• The refugee youth trainers have successfully completed the training and are ready to replicate the workshops for at-risk youth in the camp. The group of youth mentors have also completed writing, editing, filming and producing their own short film. The film explores the concepts of “home” and “hope”.
  • Each month, Me/We youth-produced films for social change will be presented at the Youth Center as a cinema night in the refugee camp.

* I still need support and new partnerships to keep Me/We going for at-risk youth worldwide. If you want to help and pitch your time, skills or money, please contact me on Twitter @mohsindin or on LinkedIn or Facebook @mohsin mohi ud din.

#MeWeSyria has received generous support for 2014 and 2015 workshop implementation from GERMANY.

Kids’ Messages from Kashmir and Morocco

These kids were always brilliant, and it was this arts diplomacy project that gave them a little push to begin opening some new frontiers. I am in awe of these children and their efforts to do good in this world, a world that in many ways has exploited them.  As of late, I have received messages from some of the orphans and street kids in Kashmir, India as well as Kenitra, Morocco. Thought I’d share some:
FROM KASHMIR: CHINAR ORG
“Hello Sir,
I’m Pratik Tandon. I’m interning with CHINAR kashmir. I’ve heard alot about you from the kids here. They really miss you and I can make out they had indeed spent some memorable time with you. Yesterday, they had asked me write a mail to you. They gave me a letter for you and here it goes-
Deal Mohsin Bhaya,
Aslalam Alaikum, we are kids of CHINAR. How are you?Last time we requested you talk to us online but you only sent an e-mail. Again, we are asking you about online talking. Please return in summer. We still remember your every teaching and especially your great advices. “MAKE MISTAKES..ETC”. Noor Jahan saw you in her dream that you were again teaching us.She now wants you to realise this dream.
Rubeena: I have met many foreigners but you were the best!I will never forget you.
Nusrat:I miss you very much.
Jabeena:You all great guys. I miss you.
Zubaida: Please……..come again.
Bisma:I miss you so much.
Ishrat:I hope you will come again…….in 2012. We have all passed our previous classes.
Uzma:Thanks a lot for giving us precious gift of knowledge. You encouraged us to be brave. I still remember when we lost game with boys and were sobbing but you were the one who encouraged us, I love you all.
We all miss you very very……much. You all are great people and will always remain in our hearts.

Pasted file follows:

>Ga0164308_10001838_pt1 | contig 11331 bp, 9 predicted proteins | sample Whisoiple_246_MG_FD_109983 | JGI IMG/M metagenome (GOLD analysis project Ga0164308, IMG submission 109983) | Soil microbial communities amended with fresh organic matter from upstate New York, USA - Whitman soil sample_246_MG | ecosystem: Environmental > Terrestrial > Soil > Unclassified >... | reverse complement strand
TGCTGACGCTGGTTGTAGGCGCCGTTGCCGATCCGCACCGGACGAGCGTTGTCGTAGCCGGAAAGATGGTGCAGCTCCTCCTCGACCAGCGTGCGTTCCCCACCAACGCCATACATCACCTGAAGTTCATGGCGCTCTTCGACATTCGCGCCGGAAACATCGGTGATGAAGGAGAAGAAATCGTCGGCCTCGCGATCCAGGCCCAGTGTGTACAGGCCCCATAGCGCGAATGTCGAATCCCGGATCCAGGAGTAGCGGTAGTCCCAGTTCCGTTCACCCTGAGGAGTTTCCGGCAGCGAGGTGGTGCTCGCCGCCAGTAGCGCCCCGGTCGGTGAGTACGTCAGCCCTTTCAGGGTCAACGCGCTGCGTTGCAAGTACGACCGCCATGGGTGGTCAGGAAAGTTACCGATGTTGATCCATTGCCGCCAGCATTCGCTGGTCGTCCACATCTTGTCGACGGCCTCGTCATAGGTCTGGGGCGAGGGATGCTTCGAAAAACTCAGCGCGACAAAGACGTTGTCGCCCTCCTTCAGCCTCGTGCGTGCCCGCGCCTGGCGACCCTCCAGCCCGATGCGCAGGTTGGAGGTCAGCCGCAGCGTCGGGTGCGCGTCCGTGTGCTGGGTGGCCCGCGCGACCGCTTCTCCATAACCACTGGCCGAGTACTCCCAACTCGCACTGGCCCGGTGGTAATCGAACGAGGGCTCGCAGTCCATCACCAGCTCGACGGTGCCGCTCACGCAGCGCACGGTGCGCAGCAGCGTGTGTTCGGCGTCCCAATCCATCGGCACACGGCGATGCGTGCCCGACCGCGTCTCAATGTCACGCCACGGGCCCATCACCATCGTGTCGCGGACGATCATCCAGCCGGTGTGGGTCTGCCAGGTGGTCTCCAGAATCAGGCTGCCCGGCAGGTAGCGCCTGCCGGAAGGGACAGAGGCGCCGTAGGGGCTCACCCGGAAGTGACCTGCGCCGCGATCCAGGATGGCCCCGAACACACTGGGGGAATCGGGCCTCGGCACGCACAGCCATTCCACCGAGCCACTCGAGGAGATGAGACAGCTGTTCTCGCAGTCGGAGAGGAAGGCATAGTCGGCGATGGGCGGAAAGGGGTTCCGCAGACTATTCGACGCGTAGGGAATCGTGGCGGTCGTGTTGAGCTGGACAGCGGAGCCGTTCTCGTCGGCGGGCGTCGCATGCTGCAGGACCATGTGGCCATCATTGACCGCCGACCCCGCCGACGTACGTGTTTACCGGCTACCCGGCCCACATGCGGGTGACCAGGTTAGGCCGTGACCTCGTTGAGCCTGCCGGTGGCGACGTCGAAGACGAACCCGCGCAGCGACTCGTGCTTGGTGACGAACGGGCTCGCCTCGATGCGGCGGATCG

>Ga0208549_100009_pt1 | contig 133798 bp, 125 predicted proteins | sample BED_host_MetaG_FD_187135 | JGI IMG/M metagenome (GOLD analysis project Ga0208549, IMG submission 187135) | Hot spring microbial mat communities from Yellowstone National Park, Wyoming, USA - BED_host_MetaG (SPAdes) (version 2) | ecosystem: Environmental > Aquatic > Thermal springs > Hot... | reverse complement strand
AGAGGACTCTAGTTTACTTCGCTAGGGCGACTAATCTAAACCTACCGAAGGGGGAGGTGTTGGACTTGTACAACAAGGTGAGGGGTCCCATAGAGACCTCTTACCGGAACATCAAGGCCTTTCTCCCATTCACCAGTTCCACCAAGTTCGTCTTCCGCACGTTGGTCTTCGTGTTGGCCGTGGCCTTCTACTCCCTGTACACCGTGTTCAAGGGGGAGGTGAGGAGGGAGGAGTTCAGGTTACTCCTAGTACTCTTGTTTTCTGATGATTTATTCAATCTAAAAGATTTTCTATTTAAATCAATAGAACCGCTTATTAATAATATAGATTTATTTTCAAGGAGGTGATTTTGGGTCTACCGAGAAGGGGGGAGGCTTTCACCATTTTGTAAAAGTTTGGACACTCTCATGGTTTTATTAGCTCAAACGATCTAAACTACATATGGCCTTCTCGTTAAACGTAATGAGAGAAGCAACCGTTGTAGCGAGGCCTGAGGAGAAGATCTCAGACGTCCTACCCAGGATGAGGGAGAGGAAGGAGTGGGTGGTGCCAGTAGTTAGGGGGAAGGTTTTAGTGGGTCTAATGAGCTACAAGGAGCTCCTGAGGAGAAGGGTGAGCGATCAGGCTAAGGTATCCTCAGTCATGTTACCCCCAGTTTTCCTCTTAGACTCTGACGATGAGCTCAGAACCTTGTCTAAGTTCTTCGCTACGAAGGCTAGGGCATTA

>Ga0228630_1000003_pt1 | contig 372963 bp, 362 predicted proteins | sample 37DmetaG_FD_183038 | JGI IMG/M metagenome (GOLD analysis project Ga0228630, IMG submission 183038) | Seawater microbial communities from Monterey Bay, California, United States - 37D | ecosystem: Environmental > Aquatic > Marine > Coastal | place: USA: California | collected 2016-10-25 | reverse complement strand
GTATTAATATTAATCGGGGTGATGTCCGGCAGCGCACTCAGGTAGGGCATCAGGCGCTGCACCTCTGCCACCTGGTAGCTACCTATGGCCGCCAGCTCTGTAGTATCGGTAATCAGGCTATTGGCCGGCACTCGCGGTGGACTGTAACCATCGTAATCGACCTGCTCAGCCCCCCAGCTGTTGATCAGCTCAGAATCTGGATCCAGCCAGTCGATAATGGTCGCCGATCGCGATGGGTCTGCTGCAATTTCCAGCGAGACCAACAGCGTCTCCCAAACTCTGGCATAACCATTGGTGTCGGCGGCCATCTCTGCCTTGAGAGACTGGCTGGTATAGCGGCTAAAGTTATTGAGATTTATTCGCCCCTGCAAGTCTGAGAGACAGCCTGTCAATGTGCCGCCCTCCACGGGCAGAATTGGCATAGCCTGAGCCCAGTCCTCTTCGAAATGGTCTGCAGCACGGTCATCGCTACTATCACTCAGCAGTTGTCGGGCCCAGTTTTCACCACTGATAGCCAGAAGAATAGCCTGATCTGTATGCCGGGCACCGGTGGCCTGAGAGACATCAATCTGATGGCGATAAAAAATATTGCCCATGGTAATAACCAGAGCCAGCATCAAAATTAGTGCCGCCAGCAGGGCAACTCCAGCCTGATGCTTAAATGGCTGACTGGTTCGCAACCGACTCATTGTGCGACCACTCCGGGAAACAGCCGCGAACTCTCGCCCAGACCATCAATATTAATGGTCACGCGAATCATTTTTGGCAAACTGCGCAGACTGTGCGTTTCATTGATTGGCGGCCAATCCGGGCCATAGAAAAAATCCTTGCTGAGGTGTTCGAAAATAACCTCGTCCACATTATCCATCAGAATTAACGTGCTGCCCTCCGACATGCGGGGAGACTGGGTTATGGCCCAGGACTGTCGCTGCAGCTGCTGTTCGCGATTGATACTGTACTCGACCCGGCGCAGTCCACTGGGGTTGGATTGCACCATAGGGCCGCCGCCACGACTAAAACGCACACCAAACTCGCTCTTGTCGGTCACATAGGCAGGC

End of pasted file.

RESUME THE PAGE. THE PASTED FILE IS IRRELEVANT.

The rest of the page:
PLEASE COME AGAIN.”
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MESSAGE FROM MOROCCO: Dar Lekbira Association
“good mornings mohsin im hanaa your my brather im from dar lekbira moroco kenitra. ok antadiro itisalek halian ok bay mohsin is 12ou cklook ok my brather my favourite sebgect is english and art and chante and dance and plage and teater my favourite sport is basketball and football im in class is 9 im16yers old i miiiisss youu ok by”
from Hanaa
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Partnership 2011 w/ Bright Light Theater Company

While working on Frank Rhee’s movie over  the summer I returned from Morocco, my co-star Blair and I got to talking about combining my arts initiative from Morocco with real actors and a theater production company in America. This would provide the films, photos, and music of the street kids from the centers in Morocco (Darna, Dar Lekbira, Al Wafa, and ASCMP Drug Clinic), a key outlet from which their brilliance and creativity and perspectives could be seen and heard internationally. The arts would literally bridge the stories of Arab youth to young Actors and audiences in America.

I am pleased to say that production is under way for ALL PLACES FROM HERE, a partnership of Lollipops Crown Music and Arts Initiative with the Bright Light Theater Company based in Philadelphia.

Stay tuned, but in the mean time here is the basic info:

Bright Light in the Fringe Festival!

All Places From Here 

a cross-cultural collaboration

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Photo by: Mohsin Mohi-Ud-Din

Philadelphia Fringe Festival

September 2-17

Bright Light Theatre Company has teamed up with NYC-based Fulbright Scholar Mohsin Mohi-Ud-Din in order to bring to life the multi-dimensional arts and music youth program, Lollipops Crown Music and Arts Initiative. Founded by Mohsin in Tangier, Morocco in January 2009; Lollipops Crown is a fifteen month series of music, dance, and film workshops with the street children of the region, which aims to empower the youth via the arts. By utilizing live music, urban dance, and uniquely crafted projections of the short films from Tangier, BLTC will create a full-length multi-media performance entitled All Places From Here. Through the live interpretation of these inspiring stories, the extraordinary power of dreams sheds light on the perseverance of the human soul.

“In the world of music and art, there is no right and wrong. There is only the responsibility to express what you truly feel.” (Mohsin Mohi-Uh-Din)

For more Information about Lollipops Crown visit

https://dangerville.wordpress.com/

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Photo by: Christina Ponsoran

Much Love,

BLTC

Allison, Julian, Samantha